Too Sick to Work: How Robert’s Family Faced Homelessness while he Battled Cancer

In 2019, Robert was working a steady job in Florida while caring for his aging mother, his 16 year old daughter, and his younger brother with special needs. Robert’s mother had relatives in Colorado that were going through a tough time and his mother wanted the family to move to be closer to them. Robert thought these family members would help them until they got situated, but the very same night they arrived in Colorado, Robert was told they couldn’t stay and they were forced to go elsewhere. While staying with a friend temporarily, his mother had a bad fall tripping over their dog and seriously injured her shoulder. Robert was forced to find a better situation for his family and all he could find on such short notice was a small hotel room.

While trying to find a more permanent job, Robert was making ends meet by working for drive-sharing companies. This quickly fell into a cycle of making only just enough money during the day to pay for his car payment, their food, and cover the cost of the hotel room for the next night. Robert was barely keeping his head above water and could only manage to look ahead a few days at a time. Then, in spring of 2020, Robert began to fall ill.

As the days and weeks went by Robert was feeling sicker. He didn’t have insurance so he put off going to the doctor. When he was so ill he couldn’t work anymore and the family faced homelessness Robert finally went to the hospital where he was diagnosed with cancer. His family was again able to stay with a friend temporarily and the hospital staff helped get him signed up for Medicaid to cover the cost of treatment. But Robert still worried about the well-being of his loved ones since working while he sought treatment would be impossible and they still had no place to live. That’s when they were connected to Sister Carmen Community Center.

The family had utilized some of Sister Carmen’s services occasionally such as the food bank. His experience with SCCC had always been that they were friendly and understanding, but he had no idea how much they could help him now. After reaching out, Robert was connected with an Advocate who listened to his family’s situation, offered him options and advice, and shortly enrolled him into a program to get them housed. By August of 2020 the family had a safe place to live where they could afford rent until Robert recovered. This gave him the peace of mind to know his family was cared for and he could focus on treatment and getting his life under control.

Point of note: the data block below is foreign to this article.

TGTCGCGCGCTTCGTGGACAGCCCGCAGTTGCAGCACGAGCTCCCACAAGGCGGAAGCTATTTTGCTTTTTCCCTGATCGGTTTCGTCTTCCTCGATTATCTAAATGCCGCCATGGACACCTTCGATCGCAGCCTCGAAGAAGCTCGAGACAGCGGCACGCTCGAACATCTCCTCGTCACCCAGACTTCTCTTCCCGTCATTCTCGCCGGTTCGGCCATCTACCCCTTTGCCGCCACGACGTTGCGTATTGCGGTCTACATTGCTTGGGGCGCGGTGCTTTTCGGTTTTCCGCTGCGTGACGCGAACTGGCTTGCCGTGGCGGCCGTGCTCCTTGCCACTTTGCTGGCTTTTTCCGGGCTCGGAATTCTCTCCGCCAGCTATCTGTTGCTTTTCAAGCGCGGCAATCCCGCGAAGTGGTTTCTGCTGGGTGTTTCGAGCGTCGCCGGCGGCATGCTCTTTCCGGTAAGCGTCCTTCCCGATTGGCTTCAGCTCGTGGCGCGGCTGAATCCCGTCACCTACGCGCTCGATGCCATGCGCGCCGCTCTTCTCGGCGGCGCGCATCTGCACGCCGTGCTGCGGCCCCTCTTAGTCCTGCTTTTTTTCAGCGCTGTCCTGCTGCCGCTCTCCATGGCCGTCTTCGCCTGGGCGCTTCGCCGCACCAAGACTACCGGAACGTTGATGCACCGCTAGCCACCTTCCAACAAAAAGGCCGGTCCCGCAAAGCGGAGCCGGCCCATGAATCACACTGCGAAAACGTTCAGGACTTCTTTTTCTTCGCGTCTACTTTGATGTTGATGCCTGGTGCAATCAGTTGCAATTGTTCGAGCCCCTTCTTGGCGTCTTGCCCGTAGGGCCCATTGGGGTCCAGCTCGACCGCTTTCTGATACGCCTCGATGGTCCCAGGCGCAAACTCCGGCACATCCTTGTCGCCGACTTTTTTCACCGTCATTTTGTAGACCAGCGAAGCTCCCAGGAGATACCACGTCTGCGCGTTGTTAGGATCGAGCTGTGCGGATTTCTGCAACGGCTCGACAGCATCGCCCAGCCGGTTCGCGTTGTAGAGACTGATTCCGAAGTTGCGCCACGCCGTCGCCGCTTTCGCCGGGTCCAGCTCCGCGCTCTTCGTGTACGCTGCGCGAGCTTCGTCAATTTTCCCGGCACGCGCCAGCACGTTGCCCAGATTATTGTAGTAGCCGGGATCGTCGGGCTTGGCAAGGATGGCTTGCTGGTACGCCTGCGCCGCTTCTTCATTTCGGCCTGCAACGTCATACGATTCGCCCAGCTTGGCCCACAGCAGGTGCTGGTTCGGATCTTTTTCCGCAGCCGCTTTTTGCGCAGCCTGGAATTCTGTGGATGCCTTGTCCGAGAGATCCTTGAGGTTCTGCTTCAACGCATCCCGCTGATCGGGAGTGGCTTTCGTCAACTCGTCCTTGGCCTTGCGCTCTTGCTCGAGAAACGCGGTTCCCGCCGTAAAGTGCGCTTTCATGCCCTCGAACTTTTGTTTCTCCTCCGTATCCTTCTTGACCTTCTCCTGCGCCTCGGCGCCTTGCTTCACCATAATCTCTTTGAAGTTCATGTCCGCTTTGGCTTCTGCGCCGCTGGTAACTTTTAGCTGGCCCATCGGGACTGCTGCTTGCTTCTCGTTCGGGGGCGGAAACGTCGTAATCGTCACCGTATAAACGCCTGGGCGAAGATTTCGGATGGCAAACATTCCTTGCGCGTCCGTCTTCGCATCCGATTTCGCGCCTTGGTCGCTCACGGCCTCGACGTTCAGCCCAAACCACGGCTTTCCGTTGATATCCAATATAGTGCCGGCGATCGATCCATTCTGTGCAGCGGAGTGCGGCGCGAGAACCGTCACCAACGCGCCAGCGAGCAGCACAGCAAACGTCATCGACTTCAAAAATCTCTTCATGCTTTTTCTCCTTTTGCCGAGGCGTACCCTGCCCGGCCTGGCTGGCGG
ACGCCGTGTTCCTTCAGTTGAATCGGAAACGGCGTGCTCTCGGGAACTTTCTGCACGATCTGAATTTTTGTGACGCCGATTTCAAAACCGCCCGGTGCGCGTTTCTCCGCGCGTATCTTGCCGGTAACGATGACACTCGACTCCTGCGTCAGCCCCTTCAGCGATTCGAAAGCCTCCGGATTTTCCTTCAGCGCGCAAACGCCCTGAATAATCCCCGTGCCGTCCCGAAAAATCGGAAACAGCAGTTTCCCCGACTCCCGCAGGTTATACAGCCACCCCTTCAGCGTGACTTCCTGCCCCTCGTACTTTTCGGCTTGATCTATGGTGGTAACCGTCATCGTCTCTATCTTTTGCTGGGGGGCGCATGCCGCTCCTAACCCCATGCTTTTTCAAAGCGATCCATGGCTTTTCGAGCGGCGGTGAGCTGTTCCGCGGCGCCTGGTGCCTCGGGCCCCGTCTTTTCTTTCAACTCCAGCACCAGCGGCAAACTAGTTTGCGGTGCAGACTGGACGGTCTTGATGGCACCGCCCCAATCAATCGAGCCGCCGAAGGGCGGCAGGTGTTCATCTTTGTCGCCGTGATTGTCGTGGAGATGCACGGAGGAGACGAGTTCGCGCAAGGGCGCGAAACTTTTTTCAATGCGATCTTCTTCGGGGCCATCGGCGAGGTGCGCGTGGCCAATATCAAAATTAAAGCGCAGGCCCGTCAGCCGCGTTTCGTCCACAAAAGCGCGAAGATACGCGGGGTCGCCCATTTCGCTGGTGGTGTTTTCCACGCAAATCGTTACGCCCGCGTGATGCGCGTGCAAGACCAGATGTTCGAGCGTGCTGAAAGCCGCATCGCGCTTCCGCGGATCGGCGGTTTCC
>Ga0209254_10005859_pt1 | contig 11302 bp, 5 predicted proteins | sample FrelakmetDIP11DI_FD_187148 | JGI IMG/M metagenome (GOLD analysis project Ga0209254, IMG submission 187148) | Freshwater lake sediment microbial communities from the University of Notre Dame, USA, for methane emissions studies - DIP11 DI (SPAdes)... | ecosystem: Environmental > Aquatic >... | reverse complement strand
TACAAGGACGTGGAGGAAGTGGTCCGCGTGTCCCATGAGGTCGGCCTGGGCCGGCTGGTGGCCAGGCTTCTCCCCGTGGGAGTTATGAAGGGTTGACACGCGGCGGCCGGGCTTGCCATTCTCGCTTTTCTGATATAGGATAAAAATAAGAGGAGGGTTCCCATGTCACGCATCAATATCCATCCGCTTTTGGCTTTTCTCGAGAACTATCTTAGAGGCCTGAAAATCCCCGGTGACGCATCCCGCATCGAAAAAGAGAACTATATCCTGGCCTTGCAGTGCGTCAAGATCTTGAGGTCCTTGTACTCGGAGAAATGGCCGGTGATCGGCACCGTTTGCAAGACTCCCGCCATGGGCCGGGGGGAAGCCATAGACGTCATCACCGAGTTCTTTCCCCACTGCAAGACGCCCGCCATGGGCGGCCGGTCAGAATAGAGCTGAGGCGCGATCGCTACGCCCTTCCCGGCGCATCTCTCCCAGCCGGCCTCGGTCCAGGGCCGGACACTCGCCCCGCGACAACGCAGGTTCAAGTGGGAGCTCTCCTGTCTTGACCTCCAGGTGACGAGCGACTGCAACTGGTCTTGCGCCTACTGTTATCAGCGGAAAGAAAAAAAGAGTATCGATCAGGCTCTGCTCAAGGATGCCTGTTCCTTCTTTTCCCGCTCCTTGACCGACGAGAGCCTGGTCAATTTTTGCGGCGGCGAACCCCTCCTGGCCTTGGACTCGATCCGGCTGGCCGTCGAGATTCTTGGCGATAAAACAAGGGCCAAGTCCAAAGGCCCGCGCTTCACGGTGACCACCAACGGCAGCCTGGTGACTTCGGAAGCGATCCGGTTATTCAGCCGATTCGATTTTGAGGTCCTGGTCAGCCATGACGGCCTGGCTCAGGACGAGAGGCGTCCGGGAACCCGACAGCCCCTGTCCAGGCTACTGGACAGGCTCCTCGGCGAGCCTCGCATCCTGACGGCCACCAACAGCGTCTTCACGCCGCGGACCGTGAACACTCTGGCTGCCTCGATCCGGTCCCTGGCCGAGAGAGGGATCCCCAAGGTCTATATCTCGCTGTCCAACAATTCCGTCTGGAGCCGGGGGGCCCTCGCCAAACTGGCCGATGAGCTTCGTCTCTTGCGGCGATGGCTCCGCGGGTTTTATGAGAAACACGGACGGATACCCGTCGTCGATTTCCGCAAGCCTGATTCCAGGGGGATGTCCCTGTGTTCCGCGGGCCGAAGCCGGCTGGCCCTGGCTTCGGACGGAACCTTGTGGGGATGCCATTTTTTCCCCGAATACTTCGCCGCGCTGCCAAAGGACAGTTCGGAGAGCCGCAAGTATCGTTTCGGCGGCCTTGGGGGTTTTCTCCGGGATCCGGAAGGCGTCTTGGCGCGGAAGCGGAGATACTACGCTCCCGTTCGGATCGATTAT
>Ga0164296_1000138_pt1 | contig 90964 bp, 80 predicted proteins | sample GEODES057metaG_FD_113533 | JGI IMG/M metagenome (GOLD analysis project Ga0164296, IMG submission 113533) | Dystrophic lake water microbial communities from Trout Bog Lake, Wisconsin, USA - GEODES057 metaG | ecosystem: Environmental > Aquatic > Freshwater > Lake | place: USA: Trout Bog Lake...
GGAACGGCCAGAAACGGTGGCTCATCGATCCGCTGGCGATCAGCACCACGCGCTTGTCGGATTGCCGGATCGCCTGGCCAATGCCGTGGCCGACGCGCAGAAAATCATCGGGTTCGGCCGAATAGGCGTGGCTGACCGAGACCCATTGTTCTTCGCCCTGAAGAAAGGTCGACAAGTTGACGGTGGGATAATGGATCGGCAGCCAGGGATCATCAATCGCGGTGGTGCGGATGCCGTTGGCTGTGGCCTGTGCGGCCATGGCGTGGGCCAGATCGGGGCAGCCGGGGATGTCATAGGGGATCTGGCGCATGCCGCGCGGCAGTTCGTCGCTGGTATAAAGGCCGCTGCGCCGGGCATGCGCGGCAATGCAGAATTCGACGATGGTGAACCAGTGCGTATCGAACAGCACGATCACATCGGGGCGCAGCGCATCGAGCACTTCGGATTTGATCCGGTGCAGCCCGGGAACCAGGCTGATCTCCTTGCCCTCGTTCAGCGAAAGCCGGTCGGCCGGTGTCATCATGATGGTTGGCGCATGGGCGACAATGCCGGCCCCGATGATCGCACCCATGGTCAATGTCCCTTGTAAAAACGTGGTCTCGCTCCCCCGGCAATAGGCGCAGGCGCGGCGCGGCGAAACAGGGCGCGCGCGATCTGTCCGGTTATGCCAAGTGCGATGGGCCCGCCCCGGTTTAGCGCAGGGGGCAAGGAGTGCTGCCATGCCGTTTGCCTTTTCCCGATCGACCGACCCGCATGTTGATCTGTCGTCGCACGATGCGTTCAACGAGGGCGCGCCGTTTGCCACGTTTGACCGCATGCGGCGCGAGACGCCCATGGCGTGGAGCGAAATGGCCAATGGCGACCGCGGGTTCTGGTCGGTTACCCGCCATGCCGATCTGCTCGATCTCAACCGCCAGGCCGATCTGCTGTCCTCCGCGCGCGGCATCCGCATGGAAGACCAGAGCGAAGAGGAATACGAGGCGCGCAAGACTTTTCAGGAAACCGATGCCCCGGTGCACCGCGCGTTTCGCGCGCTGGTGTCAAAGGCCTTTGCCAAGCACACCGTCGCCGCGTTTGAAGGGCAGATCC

Over the next 6 months Robert had undergone 2 surgeries, 2 rounds of chemotherapy, and radiation therapy. In February of 2021 he was finally declared to be in remission! Robert has also been taking real estate classes and plans to work as a realtor once he passes his exam.

“You guys are life savers. The doctor told me that if I had waited 6 more months to get treatment it would’ve been too late. If I didn’t have a place to stay and continued to push through working as much as I had to make ends meet, then I definitely wouldn’t have been able to continue with the treatment I needed.”

To anyone else who is struggling Robert says, “Just keep your head up. It’s always going to get better. No matter what happens just push forward and you’ll make it through. My grandma taught me, ‘it doesn’t matter what else goes on, you just got to keep pushing forward.”

How our Staff Keeps Showing Up for the Community

by Suzanne Crawford, CEO

“I love when people that have been through hell walk out of the flames carrying buckets of water for those still consumed by the fire.” – Stephanie Sparkle

The past year and a half has not been easy for our staff and volunteers. When COVID first hit, other businesses were shutting down but we knew that was not an option for SCCC. Food, financial assistance, and other resources (like digital literacy training and parent support groups) were more needed than ever. We had to keep providing support to our most vulnerable community members, so we adapted our operations in order to continue offering services in a safe manner. During that early time, when we were going through so many transitions as an organization, our staff and volunteers were having their own fears and reactions to the pandemic. Every person in our organization seemed to be in a different position on the continuum of concern and how a person felt could change from day to day. We learned very quickly to apply our philosophy regarding how we work with our participants to each other: we needed to meet each other where we were in that moment. We had to let each other feel what we needed to feel and give each other grace. Supporting each other became our number one concern because we knew we were only as strong as our weakest link.